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Wall Street Journal Notes Surge in Auto Sales
Friday, October 2, 2015 6:40 AM

U.S. auto sales accelerated to a blistering pace in September as strong Labor Day weekend deals sweetened results for the Detroit Three and put the auto industry in a position to achieve its best year of sales since 2000.

General Motors, Fiat Chrysler, and Ford each turned in double-digit percentage increases over a year earlier as U.S. consumers splurged on pickup trucks and sport-utility vehicles.

They project the overall sales pace for September will top 18 million vehicles on a seasonally adjusted annualized selling rate. If it bears out, that would be the highest yearly volume since 2000.

For September, the nation’s largest auto maker, General Motors, logged a 12.5 percent sales increase over a year earlier to 251,310 vehicles. Consumers continue to snap up redesigned pickups and SUVs. Sales for its GMC brand were up 23.8 percent for the month.

The No. 3 U.S. auto maker, Fiat Chrysler, sold 193,019 vehicles for September, compared with 169,890 in the same period last year. That 13.6 percent increase extends the company’s streak to 66 months of year-over-year gains. Its Dodge Journey, up 45 percent, and Jeep Cherokee, up 38 percent, posted all-time sales records, the company said.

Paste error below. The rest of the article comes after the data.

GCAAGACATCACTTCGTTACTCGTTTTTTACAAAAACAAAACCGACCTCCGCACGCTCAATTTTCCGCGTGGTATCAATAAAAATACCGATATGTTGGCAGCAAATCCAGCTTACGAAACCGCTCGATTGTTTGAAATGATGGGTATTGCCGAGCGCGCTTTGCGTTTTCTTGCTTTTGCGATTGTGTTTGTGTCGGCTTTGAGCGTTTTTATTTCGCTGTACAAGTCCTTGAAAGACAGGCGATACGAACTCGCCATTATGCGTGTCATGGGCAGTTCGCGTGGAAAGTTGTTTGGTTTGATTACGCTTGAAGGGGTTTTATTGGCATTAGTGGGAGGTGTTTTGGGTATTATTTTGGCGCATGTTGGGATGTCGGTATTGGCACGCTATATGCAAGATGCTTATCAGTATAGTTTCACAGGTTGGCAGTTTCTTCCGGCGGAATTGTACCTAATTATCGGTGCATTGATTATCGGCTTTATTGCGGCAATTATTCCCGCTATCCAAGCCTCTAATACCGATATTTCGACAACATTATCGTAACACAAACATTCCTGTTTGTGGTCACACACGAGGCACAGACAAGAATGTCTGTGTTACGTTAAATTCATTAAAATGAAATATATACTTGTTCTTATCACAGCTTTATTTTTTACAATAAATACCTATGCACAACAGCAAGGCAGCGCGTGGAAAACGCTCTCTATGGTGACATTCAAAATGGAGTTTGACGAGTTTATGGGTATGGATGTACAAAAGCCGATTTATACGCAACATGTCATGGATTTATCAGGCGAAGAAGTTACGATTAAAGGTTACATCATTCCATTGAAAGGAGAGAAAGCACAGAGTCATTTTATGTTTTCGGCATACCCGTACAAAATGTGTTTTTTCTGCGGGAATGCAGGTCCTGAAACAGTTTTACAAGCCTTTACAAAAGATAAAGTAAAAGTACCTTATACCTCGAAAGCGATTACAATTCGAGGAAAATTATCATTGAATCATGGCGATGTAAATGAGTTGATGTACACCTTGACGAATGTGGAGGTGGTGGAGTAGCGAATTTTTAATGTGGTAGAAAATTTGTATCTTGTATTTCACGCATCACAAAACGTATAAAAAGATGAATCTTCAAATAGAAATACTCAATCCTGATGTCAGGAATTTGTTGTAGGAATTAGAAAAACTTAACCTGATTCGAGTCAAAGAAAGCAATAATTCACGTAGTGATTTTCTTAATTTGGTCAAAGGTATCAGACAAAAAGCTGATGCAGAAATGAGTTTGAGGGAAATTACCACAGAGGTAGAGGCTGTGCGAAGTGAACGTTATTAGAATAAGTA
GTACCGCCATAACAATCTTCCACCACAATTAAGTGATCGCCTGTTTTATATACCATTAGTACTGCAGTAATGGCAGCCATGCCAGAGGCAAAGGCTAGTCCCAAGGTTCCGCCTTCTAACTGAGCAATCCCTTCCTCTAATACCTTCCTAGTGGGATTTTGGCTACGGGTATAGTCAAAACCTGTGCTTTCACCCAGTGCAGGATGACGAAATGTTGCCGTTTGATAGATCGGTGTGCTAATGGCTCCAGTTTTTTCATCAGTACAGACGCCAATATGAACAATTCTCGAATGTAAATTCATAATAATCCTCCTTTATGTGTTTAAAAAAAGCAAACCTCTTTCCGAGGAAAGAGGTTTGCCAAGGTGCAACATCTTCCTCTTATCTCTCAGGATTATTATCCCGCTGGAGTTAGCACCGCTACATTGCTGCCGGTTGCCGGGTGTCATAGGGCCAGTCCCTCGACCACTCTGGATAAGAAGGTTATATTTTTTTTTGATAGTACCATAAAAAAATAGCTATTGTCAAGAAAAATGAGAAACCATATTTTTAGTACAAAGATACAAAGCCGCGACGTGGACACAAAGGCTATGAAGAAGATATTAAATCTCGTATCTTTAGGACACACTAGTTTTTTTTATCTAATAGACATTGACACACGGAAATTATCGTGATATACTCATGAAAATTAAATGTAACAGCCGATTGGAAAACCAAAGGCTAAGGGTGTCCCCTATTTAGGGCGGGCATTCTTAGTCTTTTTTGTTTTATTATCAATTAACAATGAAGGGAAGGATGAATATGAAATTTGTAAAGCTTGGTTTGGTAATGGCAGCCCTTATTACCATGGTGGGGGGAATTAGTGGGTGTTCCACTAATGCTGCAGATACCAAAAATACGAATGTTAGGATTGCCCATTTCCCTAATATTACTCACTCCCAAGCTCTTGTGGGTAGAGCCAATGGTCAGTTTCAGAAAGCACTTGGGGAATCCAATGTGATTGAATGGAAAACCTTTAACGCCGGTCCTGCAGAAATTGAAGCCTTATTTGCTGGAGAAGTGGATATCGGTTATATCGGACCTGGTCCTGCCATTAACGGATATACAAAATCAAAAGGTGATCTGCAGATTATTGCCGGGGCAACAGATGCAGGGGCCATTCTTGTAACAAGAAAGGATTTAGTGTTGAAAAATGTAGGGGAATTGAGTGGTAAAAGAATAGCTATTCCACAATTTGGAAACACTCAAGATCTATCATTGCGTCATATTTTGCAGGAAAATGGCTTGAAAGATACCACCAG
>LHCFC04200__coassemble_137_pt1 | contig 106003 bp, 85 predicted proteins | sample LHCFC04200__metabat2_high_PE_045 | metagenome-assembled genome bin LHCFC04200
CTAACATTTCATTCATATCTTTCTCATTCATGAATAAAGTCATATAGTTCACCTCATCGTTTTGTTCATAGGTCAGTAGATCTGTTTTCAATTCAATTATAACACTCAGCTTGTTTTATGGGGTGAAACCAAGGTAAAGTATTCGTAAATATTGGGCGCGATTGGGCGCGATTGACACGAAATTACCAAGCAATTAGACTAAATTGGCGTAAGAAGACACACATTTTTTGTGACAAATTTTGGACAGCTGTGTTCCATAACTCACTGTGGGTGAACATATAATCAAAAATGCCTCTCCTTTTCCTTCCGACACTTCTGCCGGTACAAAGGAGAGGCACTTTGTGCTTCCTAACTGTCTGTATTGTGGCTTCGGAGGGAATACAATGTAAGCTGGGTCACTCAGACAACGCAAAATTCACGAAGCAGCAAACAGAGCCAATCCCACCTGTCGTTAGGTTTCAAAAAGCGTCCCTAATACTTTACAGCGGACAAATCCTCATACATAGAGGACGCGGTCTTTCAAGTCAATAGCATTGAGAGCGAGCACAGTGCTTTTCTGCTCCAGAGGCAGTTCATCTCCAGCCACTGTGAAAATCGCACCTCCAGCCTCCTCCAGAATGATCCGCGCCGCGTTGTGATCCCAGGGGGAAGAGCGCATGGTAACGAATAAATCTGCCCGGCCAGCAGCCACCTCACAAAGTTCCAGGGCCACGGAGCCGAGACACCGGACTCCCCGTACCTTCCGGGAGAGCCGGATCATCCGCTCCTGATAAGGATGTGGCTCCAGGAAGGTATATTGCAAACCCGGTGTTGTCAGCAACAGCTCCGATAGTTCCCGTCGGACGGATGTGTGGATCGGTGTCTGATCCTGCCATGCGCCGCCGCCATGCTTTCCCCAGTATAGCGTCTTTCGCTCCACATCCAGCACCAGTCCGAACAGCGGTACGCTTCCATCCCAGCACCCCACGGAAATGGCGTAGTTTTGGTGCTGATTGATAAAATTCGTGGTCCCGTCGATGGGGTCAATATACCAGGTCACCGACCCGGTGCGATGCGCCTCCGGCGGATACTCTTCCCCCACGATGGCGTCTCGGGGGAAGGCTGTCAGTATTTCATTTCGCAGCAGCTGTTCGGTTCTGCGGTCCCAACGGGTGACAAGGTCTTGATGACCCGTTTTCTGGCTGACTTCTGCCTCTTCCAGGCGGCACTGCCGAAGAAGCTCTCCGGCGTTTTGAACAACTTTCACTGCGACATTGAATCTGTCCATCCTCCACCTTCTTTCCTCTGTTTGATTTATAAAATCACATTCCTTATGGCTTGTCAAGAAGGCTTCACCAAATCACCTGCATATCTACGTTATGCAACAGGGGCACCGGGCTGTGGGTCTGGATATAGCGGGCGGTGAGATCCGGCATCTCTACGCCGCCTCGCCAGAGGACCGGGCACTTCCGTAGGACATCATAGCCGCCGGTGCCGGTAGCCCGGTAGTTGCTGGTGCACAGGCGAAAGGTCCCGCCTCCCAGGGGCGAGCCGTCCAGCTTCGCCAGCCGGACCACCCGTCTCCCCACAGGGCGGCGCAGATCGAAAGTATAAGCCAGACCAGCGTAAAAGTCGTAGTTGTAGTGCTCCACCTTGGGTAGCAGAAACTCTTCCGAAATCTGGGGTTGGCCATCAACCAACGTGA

Ford reported it sold 221,269 light vehicles during the month, up 23.3 percent from last year. Sales of its F-series pickups jumped 28 percent, putting its total truck sales to the highest level in nine years.

Toyota sales jumped 16.2 percent from last year to 194,370. Luxury SUVs drove its Lexus brand’s sales to a 15.8 percent gain for the month.

Nissan finished the month 18.3 percent higher than last year at 121,782 light vehicles sold. The Japanese auto maker’s sales of crossovers, trucks and SUVs were up 22 percent, a September record. It said its Rogue SUV set a record with a 46 percent sales increase over a year earlier.

According to Kelley Blue Book the average new-vehicle transaction price was expected to hit $33,730 for the month, an increase of $660 from the same period a year earlier.

Source:  The Wall Street Journal, 1 October 2015